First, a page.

• The team built up a relationship that would benefit Abigail
    educationally. She had an individual programme with a teacher from
    the intensive support service. Also the team’s ability to work
    therapeutically with children with challenging behaviours,
    including verbal and abusive language, meant they could show
    Abigail how to develop different ways of managing trauma and

    Arguments against risk

  • While Chloe did seemingly provide reasonable parenting to her
    children at first, the break-up of her relationship with the
    children’s father meant that her ability to cope quickly
    deteriorated, resulting in the children being placed in care. This
    outcome suggests that when the going gets tough, Chloe lacks the
    responsibility and conviction to work things through to
  • The children were placed with separate foster carers. Being
    apart from her brother may have contributed to Abigail’s
    challenging and disruptive behaviour. Perhaps if they had been
    placed together Tom would have had a calming influence on his
    sister, resulting in a stable placement. The children may then be
    returned home once Chloe proved herself able to cope and to take
    parental responsibility once again.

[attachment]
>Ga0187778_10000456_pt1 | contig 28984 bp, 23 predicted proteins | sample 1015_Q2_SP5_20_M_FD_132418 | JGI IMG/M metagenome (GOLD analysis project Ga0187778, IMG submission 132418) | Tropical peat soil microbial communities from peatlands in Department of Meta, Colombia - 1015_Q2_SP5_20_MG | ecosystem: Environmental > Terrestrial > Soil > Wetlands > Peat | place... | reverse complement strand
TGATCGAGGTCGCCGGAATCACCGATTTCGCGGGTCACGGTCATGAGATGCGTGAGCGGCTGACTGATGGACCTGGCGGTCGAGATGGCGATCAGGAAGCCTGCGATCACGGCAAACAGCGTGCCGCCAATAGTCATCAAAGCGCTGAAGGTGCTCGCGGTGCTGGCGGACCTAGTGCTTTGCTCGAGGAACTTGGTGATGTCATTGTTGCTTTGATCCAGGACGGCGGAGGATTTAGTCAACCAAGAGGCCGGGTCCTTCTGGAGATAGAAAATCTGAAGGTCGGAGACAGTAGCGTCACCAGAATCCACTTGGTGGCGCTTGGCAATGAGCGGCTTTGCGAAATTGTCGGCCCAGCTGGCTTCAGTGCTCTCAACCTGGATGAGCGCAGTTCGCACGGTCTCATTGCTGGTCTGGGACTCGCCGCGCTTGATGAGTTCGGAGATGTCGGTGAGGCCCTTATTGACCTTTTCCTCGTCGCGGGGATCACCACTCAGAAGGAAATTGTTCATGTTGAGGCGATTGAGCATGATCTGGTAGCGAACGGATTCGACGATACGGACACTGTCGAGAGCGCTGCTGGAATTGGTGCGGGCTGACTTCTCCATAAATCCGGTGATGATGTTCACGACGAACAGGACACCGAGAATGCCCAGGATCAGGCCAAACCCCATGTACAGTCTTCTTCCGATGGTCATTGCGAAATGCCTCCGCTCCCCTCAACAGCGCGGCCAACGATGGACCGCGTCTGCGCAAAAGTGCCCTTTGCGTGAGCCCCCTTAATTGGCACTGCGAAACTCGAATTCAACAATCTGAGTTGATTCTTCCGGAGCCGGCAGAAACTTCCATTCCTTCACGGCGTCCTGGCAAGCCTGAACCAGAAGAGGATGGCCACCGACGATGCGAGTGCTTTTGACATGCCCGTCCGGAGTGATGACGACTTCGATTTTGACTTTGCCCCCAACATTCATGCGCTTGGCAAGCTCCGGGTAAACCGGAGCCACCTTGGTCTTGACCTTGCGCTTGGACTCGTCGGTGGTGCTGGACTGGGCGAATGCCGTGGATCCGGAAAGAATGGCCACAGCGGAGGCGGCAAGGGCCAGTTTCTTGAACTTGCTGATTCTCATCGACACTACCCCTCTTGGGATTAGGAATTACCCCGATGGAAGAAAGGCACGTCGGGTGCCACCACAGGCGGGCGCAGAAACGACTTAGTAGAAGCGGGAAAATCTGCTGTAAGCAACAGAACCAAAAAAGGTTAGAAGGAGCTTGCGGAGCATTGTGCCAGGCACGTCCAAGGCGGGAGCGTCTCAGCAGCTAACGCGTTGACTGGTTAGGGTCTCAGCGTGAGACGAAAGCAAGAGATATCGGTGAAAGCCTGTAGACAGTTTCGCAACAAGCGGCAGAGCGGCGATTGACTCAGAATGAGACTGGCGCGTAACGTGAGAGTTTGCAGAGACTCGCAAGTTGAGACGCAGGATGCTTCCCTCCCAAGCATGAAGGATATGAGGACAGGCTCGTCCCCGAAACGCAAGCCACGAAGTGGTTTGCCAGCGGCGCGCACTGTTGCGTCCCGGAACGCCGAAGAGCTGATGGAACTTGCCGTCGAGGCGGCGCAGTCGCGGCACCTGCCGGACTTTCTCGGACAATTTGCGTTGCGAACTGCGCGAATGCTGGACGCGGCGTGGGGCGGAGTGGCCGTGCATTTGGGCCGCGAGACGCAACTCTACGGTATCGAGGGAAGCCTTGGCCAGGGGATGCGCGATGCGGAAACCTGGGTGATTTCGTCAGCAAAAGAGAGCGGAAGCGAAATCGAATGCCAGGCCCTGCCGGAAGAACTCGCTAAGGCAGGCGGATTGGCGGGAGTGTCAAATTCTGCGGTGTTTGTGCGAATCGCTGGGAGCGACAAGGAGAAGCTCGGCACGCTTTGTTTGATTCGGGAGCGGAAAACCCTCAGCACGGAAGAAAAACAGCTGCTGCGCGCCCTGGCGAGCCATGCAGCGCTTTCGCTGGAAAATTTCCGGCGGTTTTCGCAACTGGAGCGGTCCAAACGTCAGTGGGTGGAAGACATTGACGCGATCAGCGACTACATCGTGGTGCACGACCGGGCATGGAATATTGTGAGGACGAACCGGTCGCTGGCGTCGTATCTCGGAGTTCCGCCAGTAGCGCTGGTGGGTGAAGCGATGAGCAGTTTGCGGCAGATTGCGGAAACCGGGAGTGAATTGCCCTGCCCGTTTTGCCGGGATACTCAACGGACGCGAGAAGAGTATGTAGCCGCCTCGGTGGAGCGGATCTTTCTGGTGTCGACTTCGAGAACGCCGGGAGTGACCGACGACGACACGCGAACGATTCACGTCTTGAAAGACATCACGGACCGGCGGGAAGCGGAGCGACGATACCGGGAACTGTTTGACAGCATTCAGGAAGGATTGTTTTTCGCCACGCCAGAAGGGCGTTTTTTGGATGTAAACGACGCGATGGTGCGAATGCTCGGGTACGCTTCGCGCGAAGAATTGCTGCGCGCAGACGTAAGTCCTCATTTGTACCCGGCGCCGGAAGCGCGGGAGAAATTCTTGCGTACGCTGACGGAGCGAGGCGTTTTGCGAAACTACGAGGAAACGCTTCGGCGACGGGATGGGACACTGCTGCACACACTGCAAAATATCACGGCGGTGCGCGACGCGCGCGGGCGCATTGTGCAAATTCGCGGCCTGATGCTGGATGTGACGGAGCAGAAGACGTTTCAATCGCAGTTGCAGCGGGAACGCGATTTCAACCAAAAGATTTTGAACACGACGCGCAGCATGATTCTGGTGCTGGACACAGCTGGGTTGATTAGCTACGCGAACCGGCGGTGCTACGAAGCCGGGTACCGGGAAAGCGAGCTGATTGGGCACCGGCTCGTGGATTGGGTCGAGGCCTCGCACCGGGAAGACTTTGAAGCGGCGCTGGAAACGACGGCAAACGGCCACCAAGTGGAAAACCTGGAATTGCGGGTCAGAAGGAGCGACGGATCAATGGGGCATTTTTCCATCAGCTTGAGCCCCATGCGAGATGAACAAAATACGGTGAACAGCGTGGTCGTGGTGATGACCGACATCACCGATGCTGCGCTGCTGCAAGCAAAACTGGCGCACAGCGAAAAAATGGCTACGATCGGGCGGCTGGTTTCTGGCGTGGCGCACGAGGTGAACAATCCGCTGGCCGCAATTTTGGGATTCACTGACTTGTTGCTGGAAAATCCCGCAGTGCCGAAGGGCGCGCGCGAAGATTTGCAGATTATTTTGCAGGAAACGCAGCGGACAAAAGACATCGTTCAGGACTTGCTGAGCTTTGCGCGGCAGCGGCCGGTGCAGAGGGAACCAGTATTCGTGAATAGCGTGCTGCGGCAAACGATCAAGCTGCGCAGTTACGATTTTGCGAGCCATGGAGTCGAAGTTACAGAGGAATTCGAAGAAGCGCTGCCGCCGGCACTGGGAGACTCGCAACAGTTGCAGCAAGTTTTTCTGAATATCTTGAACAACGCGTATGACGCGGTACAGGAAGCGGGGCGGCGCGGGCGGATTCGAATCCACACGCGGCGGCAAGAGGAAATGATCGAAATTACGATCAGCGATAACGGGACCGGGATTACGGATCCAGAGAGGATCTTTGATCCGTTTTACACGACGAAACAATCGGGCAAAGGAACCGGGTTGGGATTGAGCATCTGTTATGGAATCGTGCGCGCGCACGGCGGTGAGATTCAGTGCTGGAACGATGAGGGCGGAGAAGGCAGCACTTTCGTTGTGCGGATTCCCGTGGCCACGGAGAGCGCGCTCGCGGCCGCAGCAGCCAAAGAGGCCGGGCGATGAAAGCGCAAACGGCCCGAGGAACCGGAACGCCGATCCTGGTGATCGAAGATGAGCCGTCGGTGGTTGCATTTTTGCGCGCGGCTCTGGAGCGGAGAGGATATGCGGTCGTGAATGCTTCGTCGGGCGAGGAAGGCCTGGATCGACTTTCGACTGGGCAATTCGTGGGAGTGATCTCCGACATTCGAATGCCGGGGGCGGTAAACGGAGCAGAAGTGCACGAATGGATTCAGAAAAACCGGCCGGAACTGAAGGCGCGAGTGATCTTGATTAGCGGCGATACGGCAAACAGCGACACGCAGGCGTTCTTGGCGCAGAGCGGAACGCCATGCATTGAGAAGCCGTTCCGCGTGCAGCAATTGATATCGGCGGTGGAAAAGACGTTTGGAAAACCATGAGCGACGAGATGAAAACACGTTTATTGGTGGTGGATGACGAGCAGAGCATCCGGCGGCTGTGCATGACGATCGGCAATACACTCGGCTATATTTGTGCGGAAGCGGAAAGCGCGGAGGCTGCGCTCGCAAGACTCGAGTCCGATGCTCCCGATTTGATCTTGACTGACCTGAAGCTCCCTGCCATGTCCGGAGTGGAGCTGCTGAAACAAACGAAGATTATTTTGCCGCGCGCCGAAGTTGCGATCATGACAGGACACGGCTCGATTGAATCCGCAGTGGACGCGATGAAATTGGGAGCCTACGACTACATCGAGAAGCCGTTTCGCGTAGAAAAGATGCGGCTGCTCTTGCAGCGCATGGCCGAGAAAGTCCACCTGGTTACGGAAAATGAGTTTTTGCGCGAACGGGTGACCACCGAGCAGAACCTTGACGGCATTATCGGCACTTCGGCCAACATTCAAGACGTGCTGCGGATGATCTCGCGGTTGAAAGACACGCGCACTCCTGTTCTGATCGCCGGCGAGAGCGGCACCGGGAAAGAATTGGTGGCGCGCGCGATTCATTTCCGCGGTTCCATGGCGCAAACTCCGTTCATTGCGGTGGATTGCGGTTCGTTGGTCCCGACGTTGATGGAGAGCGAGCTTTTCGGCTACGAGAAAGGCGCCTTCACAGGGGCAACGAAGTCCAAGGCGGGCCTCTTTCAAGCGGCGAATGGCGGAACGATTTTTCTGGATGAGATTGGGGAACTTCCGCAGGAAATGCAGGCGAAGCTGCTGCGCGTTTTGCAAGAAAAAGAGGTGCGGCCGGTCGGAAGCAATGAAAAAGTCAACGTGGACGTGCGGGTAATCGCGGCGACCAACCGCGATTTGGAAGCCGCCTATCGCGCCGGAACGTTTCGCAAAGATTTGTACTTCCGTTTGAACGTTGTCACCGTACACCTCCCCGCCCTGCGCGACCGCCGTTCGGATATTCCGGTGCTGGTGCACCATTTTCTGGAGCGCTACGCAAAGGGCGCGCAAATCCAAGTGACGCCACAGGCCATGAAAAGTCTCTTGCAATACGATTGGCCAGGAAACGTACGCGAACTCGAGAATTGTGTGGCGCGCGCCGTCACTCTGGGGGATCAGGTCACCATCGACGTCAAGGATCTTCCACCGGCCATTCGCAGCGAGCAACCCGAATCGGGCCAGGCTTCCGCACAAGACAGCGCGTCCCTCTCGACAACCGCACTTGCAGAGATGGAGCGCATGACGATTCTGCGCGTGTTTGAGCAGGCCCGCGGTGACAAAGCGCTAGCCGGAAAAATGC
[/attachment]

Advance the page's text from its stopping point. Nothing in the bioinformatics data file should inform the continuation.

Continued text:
• Tom is still with foster carers. This suggests that Chloe is
    not yet ready to cope with him, but she has been thought capable,
    albeit with support, of caring for Abigail. Surely, either she is
    or is not a competent parent.

    Independent comment 
    This case provides a shining example of what can be
    achieved if resources are used creatively, 
    writes Patrick Ayre.

    Specialist out-of-county provision is almost inconceivably
    expensive, yet few authorities have a flexible, responsive in-house
    alternative. But it’s not about replicating institutional provision
    on a small scale locally; it’s about staff who have the confidence
    and competence to assess what is required in each case and the
    resources to implement it.

    The introduction of intensive support services can prove disastrous
    if a department does not appreciate that although often cheaper,
    they are not cheap. In placing Abigail at home, the team accepted
    the onerous responsibility of ensuring her safety, both physically
    and psychologically. Her emotional development has been severely
    affected by her topsy-turvy relationship with her mother and she
    clearly needs a great deal of help in realigning her ideas about
    what being a child means. 

    The team’s sensitive and person-centred approach is crucial to
    this. For them, there is no comforting standard procedure to
    follow, no off-the-shelf set of rules; there is just a vulnerable
    and damaged mother trying to make a life for her vulnerable and
    damaged child. Smith and her team give hope to those of us who had
    begun to fear that, in our obsession with procedures and process,
    we had all started to forget why we are doing this job in the first

    Patrick Ayre is senior lecturer at the University of Luton and
    an independent child welfare consultant